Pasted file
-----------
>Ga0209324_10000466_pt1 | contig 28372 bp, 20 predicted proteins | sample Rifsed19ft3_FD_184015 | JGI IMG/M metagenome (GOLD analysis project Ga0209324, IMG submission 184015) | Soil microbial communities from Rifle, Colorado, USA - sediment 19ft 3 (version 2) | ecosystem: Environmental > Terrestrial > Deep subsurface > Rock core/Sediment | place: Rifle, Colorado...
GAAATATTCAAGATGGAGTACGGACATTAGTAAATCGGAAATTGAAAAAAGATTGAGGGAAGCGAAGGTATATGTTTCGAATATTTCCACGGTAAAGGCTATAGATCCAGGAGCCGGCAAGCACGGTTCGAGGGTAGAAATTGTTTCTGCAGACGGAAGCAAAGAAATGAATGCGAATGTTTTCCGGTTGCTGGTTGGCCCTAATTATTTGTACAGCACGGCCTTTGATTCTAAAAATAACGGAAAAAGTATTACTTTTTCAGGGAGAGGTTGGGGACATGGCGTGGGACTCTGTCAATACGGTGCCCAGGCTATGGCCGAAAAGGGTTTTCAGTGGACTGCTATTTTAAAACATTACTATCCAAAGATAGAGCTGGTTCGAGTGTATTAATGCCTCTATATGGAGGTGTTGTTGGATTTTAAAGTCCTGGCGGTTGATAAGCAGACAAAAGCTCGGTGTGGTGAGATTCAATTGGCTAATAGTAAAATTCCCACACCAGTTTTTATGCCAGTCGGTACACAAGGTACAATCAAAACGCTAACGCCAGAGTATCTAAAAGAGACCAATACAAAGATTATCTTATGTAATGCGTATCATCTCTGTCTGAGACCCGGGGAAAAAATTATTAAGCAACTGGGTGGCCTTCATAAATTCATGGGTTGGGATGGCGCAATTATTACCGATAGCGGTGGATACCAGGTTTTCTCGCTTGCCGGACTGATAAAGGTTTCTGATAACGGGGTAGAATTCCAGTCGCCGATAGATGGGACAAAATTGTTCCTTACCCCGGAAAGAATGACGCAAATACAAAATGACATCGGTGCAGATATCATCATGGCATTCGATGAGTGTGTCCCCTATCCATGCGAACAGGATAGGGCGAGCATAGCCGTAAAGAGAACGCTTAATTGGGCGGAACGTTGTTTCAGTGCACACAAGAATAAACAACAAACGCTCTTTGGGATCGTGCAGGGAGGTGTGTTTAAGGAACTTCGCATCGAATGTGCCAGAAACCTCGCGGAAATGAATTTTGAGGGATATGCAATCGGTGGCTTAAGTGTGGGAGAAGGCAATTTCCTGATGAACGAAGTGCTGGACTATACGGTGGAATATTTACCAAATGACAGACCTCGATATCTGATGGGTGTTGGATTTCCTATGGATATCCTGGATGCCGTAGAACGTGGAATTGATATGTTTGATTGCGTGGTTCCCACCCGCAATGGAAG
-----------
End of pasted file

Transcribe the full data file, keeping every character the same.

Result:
>Ga0209324_10000466_pt1 | contig 28372 bp, 20 predicted proteins | sample Rifsed19ft3_FD_184015 | JGI IMG/M metagenome (GOLD analysis project Ga0209324, IMG submission 184015) | Soil microbial communities from Rifle, Colorado, USA - sediment 19ft 3 (version 2) | ecosystem: Environmental > Terrestrial > Deep subsurface > Rock core/Sediment | place: Rifle, Colorado...
GAAATATTCAAGATGGAGTACGGACATTAGTAAATCGGAAATTGAAAAAAGATTGAGGGAAGCGAAGGTATATGTTTCGAATATTTCCACGGTAAAGGCTATAGATCCAGGAGCCGGCAAGCACGGTTCGAGGGTAGAAATTGTTTCTGCAGACGGAAGCAAAGAAATGAATGCGAATGTTTTCCGGTTGCTGGTTGGCCCTAATTATTTGTACAGCACGGCCTTTGATTCTAAAAATAACGGAAAAAGTATTACTTTTTCAGGGAGAGGTTGGGGACATGGCGTGGGACTCTGTCAATACGGTGCCCAGGCTATGGCCGAAAAGGGTTTTCAGTGGACTGCTATTTTAAAACATTACTATCCAAAGATAGAGCTGGTTCGAGTGTATTAATGCCTCTATATGGAGGTGTTGTTGGATTTTAAAGTCCTGGCGGTTGATAAGCAGACAAAAGCTCGGTGTGGTGAGATTCAATTGGCTAATAGTAAAATTCCCACACCAGTTTTTATGCCAGTCGGTACACAAGGTACAATCAAAACGCTAACGCCAGAGTATCTAAAAGAGACCAATACAAAGATTATCTTATGTAATGCGTATCATCTCTGTCTGAGACCCGGGGAAAAAATTATTAAGCAACTGGGTGGCCTTCATAAATTCATGGGTTGGGATGGCGCAATTATTACCGATAGCGGTGGATACCAGGTTTTCTCGCTTGCCGGACTGATAAAGGTTTCTGATAACGGGGTAGAATTCCAGTCGCCGATAGATGGGACAAAATTGTTCCTTACCCCGGAAAGAATGACGCAAATACAAAATGACATCGGTGCAGATATCATCATGGCATTCGATGAGTGTGTCCCCTATCCATGCGAACAGGATAGGGCGAGCATAGCCGTAAAGAGAACGCTTAATTGGGCGGAACGTTGTTTCAGTGCACACAAGAATAAACAACAAACGCTCTTTGGGATCGTGCAGGGAGGTGTGTTTAAGGAACTTCGCATCGAATGTGCCAGAAACCTCGCGGAAATGAATTTTGAGGGATATGCAATCGGTGGCTTAAGTGTGGGAGAAGGCAATTTCCTGATGAACGAAGTGCTGGACTATACGGTGGAATATTTACCAAATGACAGACCTCGATATCTGATGGGTGTTGGATTTCCTATGGATATCCTGGATGCCGTAGAACGTGGAATTGATATGTTTGATTGCGTGGTTCCCACCCGCAATGGAAG